Sep 13, 2017

The Hidden Health Hazards After Flooding

MERCOLA: Across the world, countries have experienced significant changes in weather patterns in the past decades.1 Recently, the southern U.S. coastline was again hit with category 4 hurricane winds, dumping over 50 inches of rain on Texas.2 People in Louisiana are still digging themselves out of the destruction wrought by Hurricane Katrina in 2005 and experts expect Houston may experience the same long-term consequences that have affected the residents of New Orleans.

Meteorologists are calling the flooding and storms that hit Texas "like no other."3 However, scientists did expect the storm,4 and expect even more over the coming years. In fact, the National Weather Service records Hurricane Harvey as the 25th 500-year flood to occur in the U.S. since 2010. The amount of rain that fell was in a class by itself. Only tropical storm Amelia was close, dropping 48 inches over Texas' Guadalupe River basin in 1978.

While scientists did predict a storm would hit the coast of Texas, the scale of the storm appeared to take the city by surprise. Warmer ocean temperatures created more energy for the storm to tap,5 as a hurricane converts ocean warmth into rain.6 Houston's infrastructure could not deal with the magnitude of the storm. City planners had made changes that reduced the ability of the land to drain.7 City officials also didn't expect the storm to reign as much destruction as it did.

As Hurricane Harvey was due to make landfall, Texas Governor Greg Abbott issued this statement, which was then contradicted by local officials,8 "Even if an evacuation order hasn't been issued by your local official, if you're in an area between Corpus Christi and Houston, you need to strongly consider evacuating."

While not as many were able to evacuate as would have been optimal, Houston and surrounding cities will still face decades of rebuilding to regain previous manufacturing ability and reclaim land and structures from Mother Nature. In the interim, residents are facing short-term and long-term problems in much the same way residents of other areas hard hit by hurricanes and massive amounts of water damage, such as Red Hook, New York, after Hurricane Sandy and Louisiana after Hurricane Katrina.

Houston Evacuees First Seeking Shelter and Health Care

Meteorologists first noticed the development of tropical storm Harvey on August 17, 2017.9 The storm was downgraded to a tropical depression August 19, but it then regenerated and quickly gained strength before making landfall the following week. Before rescuers picked through debris, the death count from the storm had reached 45. Nearly 1,800 fatalities were attributed to Hurricane Katrina.10 Experts believe the number of deaths in Houston won't be as high.

The majority of those who die during the immediate flooding drown.11 Just 2 feet of rapidly moving water can sweep away an SUV weighing up to 6,000 pounds.12 Many underestimate the power of water. If 6 inches of water is moving quickly, it can easily knock over an adult.

However, deaths attributed to the storm are only the first casualties to be counted. In the coming weeks, months and years it will be necessary for the cities flooded by Hurricane Harvey to address structural damages. In the immediate time period this includes finding adequate shelter for the inhabitants of the 48,700 homes that sustained flood damage.13 Vulnerable populations, such as the elderly, those who are chronically or mentally ill and the homeless, are especially at risk during a storm and in the aftermath.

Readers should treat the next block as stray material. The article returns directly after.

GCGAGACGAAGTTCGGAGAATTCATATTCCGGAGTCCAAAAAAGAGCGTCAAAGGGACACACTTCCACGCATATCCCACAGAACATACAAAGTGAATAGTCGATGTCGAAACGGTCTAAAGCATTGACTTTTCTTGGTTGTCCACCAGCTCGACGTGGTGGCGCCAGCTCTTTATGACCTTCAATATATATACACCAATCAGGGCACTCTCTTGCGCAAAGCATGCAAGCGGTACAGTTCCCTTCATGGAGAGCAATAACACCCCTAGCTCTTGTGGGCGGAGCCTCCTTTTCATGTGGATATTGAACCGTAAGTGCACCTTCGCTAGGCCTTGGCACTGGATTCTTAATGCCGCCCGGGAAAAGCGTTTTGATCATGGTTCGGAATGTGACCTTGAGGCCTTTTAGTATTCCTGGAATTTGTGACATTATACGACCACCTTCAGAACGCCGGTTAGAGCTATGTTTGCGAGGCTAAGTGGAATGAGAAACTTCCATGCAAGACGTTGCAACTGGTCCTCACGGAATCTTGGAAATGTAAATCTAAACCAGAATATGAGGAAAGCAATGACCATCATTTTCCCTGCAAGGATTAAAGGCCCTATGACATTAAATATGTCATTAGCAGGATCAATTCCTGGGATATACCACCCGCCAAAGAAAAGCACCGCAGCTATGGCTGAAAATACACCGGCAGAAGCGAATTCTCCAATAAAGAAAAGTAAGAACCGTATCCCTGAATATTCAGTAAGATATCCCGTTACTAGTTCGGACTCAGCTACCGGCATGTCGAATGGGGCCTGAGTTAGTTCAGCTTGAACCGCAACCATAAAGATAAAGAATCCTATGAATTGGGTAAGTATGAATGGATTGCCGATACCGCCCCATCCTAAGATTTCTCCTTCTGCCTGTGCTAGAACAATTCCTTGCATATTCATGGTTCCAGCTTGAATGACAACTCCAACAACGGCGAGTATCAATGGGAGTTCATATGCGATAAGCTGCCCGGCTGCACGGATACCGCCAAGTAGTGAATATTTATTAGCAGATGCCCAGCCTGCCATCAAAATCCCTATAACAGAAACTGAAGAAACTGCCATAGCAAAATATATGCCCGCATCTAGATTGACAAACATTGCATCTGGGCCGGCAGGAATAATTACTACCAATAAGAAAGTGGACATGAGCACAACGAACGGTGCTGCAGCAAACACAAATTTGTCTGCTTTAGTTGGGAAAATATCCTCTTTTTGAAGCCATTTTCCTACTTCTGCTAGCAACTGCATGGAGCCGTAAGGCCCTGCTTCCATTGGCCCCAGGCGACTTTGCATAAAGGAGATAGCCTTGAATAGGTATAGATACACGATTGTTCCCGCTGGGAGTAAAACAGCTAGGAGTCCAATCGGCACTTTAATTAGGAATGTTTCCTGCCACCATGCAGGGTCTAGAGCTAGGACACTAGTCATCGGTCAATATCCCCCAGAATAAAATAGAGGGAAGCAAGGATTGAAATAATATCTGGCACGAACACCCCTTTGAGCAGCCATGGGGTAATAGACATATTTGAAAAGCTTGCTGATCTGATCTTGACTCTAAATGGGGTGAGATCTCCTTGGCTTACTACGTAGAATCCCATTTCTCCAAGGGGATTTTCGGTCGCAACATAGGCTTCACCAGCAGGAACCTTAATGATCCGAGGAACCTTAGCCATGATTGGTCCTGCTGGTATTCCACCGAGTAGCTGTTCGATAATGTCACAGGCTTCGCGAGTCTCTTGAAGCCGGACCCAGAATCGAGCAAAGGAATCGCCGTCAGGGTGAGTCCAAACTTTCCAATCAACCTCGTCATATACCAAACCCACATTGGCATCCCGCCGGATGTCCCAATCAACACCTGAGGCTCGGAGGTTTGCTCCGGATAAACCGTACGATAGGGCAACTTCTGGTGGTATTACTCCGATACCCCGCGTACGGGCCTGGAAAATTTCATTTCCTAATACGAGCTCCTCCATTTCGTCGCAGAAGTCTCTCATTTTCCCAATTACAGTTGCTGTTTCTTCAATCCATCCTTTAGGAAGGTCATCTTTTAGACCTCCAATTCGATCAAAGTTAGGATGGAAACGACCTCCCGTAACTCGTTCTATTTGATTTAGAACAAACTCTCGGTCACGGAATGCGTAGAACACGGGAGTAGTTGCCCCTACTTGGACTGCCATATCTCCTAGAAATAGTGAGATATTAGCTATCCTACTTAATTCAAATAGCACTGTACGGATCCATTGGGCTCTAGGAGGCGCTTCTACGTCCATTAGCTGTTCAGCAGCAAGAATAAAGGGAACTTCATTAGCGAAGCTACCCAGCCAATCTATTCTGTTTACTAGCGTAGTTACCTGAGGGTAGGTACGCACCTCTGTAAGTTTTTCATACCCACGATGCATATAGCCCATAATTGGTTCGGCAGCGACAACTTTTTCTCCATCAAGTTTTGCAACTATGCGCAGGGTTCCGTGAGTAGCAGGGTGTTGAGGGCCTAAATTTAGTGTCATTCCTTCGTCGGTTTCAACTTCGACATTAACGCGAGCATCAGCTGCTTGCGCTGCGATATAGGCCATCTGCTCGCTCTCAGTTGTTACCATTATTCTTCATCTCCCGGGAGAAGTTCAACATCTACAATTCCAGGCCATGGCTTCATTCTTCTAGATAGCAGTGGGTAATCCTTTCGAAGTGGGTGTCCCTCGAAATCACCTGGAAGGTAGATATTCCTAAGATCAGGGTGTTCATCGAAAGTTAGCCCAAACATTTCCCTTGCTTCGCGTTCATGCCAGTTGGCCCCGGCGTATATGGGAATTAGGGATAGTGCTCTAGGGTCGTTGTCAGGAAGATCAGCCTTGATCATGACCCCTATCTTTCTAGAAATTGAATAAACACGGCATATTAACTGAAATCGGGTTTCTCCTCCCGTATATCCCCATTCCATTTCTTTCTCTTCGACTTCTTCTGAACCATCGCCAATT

Getting people out of harm's way is the first goal for rescuers. However, as people begin entering shelters, rescuers also have to address their physical needs, as well as mental concerns that result from overwhelming stress and anxiety.

Respiratory and gastrointestinal problems occur from exposure during heavy rain, as people try to salvage food and water or are exposed to airborne toxins. Others with pre-existing conditions need immediate care to avoid a life-threatening situation, such as those who have kidney disease, heart disease or diabetes.14

Floodwaters also affect wild animals that may be attempting to flee the rising water, such as snakes that are flooded out of their homes, increasing the potential for snakebites.15 floodwaters contain more than rain, debris and unexpected wild animals. Flooded sewer systems spill out, increasing the risks of infections. Following Hurricane Katrina, the Centers for Disease Control and Prevention (CDC) reported 30 cases of MRSA, a staphylococcus bacterium resistant to antibiotics, in the evacuees from New Orleans sent to Dallas.

Severe flooding also knocks over power lines, causing power outages and risks from live wires. Homeowners who use portable power generators may be at risk from breathing carbon monoxide gasses.

A review of natural disasters found that 83 percent of deaths from carbon monoxide gas could be attributed to operating portable generators for temporary power.16 Damage to the Texas community may reach or exceed $160 billion for cleanup, equal to the combined cost of Hurricanes Katrina and Sandy, and leave the fourth largest city in the U.S. uninhabitable for weeks.17

Infections After Flooding Driven by Several Factors

Once the initial days of rescue and relocation are underway, experts recognize there may be a growing concern for individuals who suffer from infections. The factors affecting risk associated with mass flooding are many. Crammed together in tight-quartered shelters, the potential for the spread of respiratory infection rises dramatically.18 Coupled with the inevitable poor sanitation from lack of a clean water supply, individuals are also at risk for contracting gastrointestinal viruses that also spread quickly.

The uncertainty of what happens next takes a significant mental toll on everyone, negatively impacting the immune system and increasing the risk of further infection and physical sickness, as well as rising numbers suffering from situational anxiety and depression.

Although the risk of infection rises, access to medical care, clean food and water and prescription medications decline. Thomas Tighe, president and chief executive of the medical nonprofit Direct Relief, believes a lot was learned from the medical care needed after Hurricane Katrina and in the 12 years since.19